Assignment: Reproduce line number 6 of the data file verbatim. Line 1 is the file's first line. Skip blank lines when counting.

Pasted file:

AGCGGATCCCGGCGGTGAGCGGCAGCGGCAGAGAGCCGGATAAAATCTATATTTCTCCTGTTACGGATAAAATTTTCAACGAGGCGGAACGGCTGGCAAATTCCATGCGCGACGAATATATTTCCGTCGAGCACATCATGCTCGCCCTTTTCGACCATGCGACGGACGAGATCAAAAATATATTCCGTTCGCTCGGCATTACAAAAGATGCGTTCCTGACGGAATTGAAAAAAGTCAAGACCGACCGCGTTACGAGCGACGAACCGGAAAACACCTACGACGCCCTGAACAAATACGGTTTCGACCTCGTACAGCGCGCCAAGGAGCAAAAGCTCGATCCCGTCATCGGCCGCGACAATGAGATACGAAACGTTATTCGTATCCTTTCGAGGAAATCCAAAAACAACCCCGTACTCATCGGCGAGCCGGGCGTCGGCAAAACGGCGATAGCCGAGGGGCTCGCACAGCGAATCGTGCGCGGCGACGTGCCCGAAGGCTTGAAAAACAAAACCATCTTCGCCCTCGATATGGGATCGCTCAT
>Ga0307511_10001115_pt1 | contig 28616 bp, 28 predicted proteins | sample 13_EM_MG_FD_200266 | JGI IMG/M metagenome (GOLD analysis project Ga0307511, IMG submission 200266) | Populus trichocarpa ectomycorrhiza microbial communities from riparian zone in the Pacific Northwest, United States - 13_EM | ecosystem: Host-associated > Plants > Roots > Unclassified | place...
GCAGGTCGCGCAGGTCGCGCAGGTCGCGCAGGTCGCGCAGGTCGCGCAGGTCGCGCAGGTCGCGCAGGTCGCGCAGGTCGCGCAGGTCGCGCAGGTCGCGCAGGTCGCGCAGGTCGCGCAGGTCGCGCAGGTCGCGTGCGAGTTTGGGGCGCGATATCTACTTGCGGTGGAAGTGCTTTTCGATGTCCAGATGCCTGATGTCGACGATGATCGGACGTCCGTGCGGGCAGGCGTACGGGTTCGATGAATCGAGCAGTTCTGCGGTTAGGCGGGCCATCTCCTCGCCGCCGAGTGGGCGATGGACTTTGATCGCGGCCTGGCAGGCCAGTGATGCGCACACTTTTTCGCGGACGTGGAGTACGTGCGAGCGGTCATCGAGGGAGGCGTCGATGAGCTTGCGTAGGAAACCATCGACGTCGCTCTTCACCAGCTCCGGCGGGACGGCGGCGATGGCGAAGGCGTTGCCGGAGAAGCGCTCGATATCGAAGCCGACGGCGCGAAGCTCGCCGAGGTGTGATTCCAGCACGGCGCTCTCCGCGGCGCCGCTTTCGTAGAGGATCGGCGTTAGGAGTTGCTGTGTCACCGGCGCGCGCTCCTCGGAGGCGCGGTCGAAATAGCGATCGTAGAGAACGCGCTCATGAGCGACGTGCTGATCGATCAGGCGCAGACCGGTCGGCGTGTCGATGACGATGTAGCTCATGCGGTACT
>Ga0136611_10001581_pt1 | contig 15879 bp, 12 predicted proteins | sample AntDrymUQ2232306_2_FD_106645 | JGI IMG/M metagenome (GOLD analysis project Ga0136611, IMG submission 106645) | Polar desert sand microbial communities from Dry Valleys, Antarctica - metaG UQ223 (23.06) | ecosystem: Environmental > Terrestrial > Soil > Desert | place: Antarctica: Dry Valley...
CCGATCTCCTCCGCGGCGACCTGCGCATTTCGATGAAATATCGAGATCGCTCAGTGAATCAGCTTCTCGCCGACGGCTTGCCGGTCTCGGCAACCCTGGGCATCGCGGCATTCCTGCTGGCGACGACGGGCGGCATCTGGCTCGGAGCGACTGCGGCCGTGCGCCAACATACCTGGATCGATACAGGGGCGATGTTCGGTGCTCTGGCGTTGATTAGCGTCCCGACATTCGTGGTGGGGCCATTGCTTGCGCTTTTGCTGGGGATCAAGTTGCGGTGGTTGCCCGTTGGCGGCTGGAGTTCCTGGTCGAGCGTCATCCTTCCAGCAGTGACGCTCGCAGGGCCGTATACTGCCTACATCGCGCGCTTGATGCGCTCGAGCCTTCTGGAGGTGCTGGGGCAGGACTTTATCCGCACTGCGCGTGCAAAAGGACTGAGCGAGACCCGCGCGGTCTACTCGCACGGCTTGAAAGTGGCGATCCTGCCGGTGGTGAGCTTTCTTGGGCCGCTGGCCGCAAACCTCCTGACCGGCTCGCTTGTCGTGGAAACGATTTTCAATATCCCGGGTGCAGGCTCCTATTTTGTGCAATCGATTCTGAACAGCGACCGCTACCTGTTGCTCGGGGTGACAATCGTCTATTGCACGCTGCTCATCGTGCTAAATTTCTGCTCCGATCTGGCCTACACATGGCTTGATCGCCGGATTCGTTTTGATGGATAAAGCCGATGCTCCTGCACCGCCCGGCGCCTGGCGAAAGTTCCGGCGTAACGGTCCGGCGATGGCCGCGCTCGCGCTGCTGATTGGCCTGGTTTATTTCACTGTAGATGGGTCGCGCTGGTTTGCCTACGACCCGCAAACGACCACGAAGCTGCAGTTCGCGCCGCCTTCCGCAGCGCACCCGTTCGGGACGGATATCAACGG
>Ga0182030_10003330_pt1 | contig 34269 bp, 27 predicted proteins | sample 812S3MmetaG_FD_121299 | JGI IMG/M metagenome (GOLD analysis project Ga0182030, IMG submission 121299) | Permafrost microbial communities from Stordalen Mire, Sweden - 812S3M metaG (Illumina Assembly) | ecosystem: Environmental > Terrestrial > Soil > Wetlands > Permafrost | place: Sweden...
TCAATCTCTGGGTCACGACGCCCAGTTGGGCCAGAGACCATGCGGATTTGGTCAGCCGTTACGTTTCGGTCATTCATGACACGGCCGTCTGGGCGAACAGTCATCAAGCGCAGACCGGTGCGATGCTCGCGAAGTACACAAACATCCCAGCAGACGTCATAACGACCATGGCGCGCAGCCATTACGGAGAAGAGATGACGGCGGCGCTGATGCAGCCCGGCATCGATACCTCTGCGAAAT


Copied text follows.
>Ga0182030_10003330_pt1 | contig 34269 bp, 27 predicted proteins | sample 812S3MmetaG_FD_121299 | JGI IMG/M metagenome (GOLD analysis project Ga0182030, IMG submission 121299) | Permafrost microbial communities from Stordalen Mire, Sweden - 812S3M metaG (Illumina Assembly) | ecosystem: Environmental > Terrestrial > Soil > Wetlands > Permafrost | place: Sweden...